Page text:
Mr. Fowler

The hon. Gentleman will know that a doctor cannot charge a fee for a prescription. On the hon. Gentleman's first point about my being the first Minister to interfere with the freedom of prescription, I would put it another way: this Government are the first Government to tackle the problem of the drugs bill inside the NHS.

Mr. Pavitt

The right hon. Member for South Down (Mr. Powell) did.

Mr. Fowler

I thank the hon. Gentleman. That was another Conservative Government. This Government act when the Opposition have just wind and hot air.

Several Hon. Members


Mr. Speaker

Order. In view of the great interest in this statement, I shall allow questions to continue until 5.10 pm.

Mr. Robert McCrindle (Brentwood and Ongar)

On the issue of clinical freedom to which the hon. Member for Brent, South (Mr. Pavitt) referred, does my right hon. Friend agree that this same freedom is extended in no other country that has a publicly financed national health service? Why, therefore, is it considered that complete clinical freedom should prevail only in this country?

Mr. Fowler

My hon. Friend is right. There are restrictions of one kind or another in virtually every other country in western Europe. This is a sensible policy, which other Governments have accepted. I ask the House to accept that the vast majority of the drugs that will not be prescribable under the NHS do not require a prescription in any event. This means that people can buy those drugs over the counter and do not require a doctor's prescription.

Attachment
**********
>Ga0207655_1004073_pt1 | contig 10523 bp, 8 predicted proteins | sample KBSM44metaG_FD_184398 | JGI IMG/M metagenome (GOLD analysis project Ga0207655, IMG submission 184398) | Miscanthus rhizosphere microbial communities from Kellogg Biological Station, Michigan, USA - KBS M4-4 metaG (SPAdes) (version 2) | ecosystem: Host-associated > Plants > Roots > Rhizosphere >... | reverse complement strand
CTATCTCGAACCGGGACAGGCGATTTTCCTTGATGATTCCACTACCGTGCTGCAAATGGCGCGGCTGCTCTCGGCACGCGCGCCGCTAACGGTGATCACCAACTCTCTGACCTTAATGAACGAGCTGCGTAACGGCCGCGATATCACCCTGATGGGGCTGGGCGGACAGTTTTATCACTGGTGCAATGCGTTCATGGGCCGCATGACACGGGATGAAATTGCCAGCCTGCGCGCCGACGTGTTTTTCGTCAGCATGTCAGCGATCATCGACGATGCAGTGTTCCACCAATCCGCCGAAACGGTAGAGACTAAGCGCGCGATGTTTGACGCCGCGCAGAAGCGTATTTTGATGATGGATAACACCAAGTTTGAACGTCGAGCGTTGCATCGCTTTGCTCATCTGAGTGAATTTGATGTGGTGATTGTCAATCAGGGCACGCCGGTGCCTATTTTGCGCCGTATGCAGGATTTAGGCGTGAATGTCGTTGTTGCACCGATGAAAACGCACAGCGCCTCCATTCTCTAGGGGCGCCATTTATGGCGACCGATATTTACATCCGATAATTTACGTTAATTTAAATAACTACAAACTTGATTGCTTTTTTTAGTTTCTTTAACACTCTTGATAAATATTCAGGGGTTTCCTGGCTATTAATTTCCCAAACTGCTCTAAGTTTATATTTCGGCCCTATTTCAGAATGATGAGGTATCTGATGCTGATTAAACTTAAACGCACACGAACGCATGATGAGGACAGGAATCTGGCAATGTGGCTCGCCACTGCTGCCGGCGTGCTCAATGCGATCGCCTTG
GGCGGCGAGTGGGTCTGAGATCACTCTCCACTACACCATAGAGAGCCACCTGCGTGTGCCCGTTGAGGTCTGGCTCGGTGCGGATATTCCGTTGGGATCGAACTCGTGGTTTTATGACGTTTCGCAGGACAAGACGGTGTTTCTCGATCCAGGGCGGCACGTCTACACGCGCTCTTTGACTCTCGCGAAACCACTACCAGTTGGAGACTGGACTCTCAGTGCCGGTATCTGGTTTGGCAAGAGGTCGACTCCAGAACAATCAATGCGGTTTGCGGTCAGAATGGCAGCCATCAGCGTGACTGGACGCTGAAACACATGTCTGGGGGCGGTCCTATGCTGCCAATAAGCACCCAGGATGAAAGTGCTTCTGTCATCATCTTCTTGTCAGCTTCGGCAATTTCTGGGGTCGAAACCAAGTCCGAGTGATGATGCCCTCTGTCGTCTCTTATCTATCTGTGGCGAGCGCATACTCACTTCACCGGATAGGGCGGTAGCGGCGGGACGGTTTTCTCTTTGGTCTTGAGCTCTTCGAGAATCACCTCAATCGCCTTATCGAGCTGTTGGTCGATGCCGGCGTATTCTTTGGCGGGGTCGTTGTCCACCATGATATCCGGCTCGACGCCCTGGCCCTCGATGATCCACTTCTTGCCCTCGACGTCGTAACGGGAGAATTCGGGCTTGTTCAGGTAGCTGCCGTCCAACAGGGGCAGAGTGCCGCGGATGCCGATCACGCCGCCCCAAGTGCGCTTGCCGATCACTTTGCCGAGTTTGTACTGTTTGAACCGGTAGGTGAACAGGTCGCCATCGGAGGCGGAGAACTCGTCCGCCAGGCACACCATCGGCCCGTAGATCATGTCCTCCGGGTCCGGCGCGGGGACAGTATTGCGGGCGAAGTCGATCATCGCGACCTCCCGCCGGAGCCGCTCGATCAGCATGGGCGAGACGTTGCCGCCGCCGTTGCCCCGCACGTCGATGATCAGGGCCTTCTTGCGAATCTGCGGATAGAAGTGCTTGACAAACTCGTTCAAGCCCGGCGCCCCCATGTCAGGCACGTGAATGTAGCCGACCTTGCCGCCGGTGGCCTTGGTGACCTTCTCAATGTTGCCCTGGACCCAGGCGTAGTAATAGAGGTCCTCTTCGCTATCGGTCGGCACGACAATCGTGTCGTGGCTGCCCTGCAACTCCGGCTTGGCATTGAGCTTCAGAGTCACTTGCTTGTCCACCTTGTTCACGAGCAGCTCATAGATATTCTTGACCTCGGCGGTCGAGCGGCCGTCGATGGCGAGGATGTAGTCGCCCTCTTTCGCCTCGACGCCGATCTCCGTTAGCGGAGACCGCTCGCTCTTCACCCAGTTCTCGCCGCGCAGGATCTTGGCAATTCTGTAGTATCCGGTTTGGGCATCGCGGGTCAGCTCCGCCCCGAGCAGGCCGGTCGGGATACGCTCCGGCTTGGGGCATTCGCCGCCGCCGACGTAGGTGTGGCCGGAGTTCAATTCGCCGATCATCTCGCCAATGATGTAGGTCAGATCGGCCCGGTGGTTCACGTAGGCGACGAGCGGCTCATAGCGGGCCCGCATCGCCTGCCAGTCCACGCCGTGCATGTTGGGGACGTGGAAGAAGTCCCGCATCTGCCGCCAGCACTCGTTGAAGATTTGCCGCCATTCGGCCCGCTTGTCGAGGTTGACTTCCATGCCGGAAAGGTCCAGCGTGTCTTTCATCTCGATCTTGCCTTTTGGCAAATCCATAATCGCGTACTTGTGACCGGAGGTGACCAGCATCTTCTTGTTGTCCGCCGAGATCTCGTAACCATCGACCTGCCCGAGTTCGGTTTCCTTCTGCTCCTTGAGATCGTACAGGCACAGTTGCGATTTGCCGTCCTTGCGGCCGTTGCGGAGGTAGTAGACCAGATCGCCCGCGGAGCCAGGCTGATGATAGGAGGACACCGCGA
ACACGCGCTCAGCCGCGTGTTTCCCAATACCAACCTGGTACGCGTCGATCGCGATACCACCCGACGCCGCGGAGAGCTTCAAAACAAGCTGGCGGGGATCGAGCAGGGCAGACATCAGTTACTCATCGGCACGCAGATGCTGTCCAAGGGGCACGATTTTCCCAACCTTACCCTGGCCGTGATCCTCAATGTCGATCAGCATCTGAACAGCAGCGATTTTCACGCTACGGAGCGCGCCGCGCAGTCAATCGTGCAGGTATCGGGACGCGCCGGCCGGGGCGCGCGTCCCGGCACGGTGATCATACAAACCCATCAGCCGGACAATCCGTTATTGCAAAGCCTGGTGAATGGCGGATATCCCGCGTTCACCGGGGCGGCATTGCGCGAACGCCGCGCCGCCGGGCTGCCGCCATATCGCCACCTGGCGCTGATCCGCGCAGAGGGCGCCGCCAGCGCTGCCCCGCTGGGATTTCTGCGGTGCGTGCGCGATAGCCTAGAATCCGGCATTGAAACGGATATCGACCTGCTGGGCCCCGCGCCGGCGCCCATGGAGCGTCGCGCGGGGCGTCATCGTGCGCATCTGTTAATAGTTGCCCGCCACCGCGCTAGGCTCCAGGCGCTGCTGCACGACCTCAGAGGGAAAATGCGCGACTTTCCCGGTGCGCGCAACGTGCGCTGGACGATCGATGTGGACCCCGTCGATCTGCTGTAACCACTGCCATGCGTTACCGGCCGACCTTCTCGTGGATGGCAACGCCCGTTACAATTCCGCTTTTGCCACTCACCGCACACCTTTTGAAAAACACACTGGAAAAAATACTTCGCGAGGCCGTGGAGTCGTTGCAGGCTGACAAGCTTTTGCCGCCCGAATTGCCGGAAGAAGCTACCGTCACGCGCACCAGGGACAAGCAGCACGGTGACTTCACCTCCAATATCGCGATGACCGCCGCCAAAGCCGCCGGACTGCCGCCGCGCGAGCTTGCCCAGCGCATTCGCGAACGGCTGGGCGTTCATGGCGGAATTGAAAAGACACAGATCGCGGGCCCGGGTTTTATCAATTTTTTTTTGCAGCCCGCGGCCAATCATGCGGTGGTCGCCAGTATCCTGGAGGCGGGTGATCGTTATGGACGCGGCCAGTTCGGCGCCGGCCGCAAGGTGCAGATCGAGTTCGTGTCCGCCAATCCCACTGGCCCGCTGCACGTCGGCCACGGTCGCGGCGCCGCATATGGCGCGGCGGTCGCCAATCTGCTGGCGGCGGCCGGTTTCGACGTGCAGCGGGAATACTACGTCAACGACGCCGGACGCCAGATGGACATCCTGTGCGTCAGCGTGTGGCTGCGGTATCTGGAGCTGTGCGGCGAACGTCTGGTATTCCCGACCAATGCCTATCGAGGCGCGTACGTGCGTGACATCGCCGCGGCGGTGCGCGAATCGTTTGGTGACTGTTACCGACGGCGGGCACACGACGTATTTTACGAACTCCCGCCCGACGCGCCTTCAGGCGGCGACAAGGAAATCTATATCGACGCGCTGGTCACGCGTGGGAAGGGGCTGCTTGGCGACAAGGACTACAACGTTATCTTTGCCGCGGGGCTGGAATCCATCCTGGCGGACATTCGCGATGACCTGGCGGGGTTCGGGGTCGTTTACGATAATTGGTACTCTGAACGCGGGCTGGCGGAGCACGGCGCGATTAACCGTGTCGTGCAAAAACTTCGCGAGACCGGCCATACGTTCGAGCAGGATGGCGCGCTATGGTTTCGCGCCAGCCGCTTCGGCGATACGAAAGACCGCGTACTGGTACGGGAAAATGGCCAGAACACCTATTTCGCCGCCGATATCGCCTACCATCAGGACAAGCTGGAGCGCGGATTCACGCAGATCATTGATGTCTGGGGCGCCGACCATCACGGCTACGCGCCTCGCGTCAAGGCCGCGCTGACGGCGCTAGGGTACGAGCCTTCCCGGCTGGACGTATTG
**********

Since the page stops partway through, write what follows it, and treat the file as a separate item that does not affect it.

Mrs. Renée Short (Wolverhampton, North-East)

Not long ago the Minister of State told me in answer to a parliamentary question that the estimated savings from the limited list will enable the Government to maintain the level of expenditure announced in the autumn statement. The Secretary of State has clearly retreated from that position. How will he know what savings have been made? Will the right hon. Gentleman explain to the House the mechanism for checking that amount?

Mr. Fowler

We have not retreated from that position. The result of the consultation is that our original estimate of up to £100 million, which was a rough estimate at that time, has been reduced to £75 million. We always recognised that the consultation would mean reduced savings. Our aim now is to look for additional ways of obtaining better value from the drugs bill. One of the encouraging aspects of this debate has been the fact that more attention than ever before has been given to this issue. I hope that we shall achieve further savings through better prescribing and more competition in the generic manufacturing of the drugs on the limited list.

Sir David Price (Eastleigh)